Meeting minutes document discussion and decision-making during your meetings. Combined with meeting agendas, they provide an excellent record of your organization’s activities.
Transfer to Archives: Annually
From 1846 to 1938, students interested in debating contemporary issues with their classmates might have joined the Columbian Literary Society. It was one of a pair of debating societies: the Hesperian Literary Society was founded in 1851 and intended for students from the Western half of North Carolina, while the Columbian was intended for students from the Eastern half.
While the recording secretary took the official minutes of the society’s weekly debates, the censor recorded transgressions against the society’s rules and fined the transgressors appropriately. This page from the censor’s notebook shows that Mr. Goode Cheatham, a first-year student from Henderson, NC, was fined $.25 for whittling during the society’s April 10, 1891 meeting. Mr. Isham Cheatham Rowland, a preparatory student also from Henderson, was fined the same amount for sleeping.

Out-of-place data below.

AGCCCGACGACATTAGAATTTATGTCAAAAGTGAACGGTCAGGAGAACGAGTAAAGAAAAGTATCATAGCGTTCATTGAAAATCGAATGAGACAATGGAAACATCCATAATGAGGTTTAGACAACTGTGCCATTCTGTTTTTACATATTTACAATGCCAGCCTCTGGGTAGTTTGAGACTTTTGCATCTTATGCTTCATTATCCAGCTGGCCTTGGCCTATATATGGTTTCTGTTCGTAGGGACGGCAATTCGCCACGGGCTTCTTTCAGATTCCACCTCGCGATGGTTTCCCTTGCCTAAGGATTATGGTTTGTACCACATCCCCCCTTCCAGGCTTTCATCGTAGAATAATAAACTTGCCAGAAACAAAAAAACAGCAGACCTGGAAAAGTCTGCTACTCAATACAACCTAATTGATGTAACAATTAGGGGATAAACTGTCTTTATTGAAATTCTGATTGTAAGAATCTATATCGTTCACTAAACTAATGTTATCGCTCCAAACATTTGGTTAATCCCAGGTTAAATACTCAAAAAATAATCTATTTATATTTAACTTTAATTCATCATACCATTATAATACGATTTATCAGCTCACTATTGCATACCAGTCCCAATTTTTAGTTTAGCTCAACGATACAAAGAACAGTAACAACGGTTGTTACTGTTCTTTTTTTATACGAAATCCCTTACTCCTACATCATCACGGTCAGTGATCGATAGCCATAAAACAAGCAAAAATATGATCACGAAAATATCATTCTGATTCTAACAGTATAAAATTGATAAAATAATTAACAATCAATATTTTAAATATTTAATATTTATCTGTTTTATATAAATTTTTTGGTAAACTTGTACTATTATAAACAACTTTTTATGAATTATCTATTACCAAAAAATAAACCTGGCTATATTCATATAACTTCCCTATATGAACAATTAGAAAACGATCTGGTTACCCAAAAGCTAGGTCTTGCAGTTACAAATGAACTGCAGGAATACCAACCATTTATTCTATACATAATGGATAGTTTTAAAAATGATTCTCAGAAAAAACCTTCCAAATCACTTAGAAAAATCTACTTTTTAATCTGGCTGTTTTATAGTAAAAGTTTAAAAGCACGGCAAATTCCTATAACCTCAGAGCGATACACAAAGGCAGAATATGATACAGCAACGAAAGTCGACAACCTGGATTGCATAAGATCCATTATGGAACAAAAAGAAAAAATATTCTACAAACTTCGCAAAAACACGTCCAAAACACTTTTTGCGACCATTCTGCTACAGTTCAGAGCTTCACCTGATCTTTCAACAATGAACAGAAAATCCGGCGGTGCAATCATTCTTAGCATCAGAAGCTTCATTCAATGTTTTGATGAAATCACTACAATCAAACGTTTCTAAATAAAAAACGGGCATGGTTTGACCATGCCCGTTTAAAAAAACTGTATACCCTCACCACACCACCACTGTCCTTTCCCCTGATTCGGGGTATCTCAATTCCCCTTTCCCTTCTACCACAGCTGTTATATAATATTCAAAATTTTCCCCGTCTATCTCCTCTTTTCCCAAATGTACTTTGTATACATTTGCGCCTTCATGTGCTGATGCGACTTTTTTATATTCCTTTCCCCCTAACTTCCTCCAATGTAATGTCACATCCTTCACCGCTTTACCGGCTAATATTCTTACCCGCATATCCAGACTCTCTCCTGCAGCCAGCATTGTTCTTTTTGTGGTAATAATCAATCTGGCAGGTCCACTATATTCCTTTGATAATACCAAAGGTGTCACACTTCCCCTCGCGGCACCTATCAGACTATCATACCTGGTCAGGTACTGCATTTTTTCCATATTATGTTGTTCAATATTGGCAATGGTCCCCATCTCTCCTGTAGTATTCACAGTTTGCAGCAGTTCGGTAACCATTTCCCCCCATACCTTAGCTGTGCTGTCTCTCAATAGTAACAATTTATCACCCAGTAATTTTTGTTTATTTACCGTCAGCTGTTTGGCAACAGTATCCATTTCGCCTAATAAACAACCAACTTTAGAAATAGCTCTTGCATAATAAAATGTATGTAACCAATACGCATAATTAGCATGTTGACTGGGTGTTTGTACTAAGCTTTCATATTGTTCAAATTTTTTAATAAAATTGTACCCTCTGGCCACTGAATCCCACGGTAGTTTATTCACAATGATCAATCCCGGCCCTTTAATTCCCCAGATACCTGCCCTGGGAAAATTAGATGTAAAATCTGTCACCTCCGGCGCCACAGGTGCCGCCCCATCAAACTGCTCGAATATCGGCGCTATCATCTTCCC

Later minutes from a 1967 Windsor House (a living group based in Few Quadrangle) meeting are notable for their inclusion of two “signs of the times”: students are beginning to be involved in the Vietnam War and the purchase of a color TV for the house was a major decision!
Why is this historically important?
- Both help us to understand how the Columbian Literary Society and Windsor House were organized and the responsibilities assigned to its officers.
- We also get a sense of what the average student’s financial situation might have been in 1891 and in 1967. ($.25 in 1891 is the equivalent of about $6.50 today.)
Page from Censor’s Book, 1890-1892. From the Columbian and Hesperian Literary Societies Records, 1848-1942.
Windsor House Meeting Minutes, May 18, 1967. From the Residential Life Reference Collection, 1922-2001.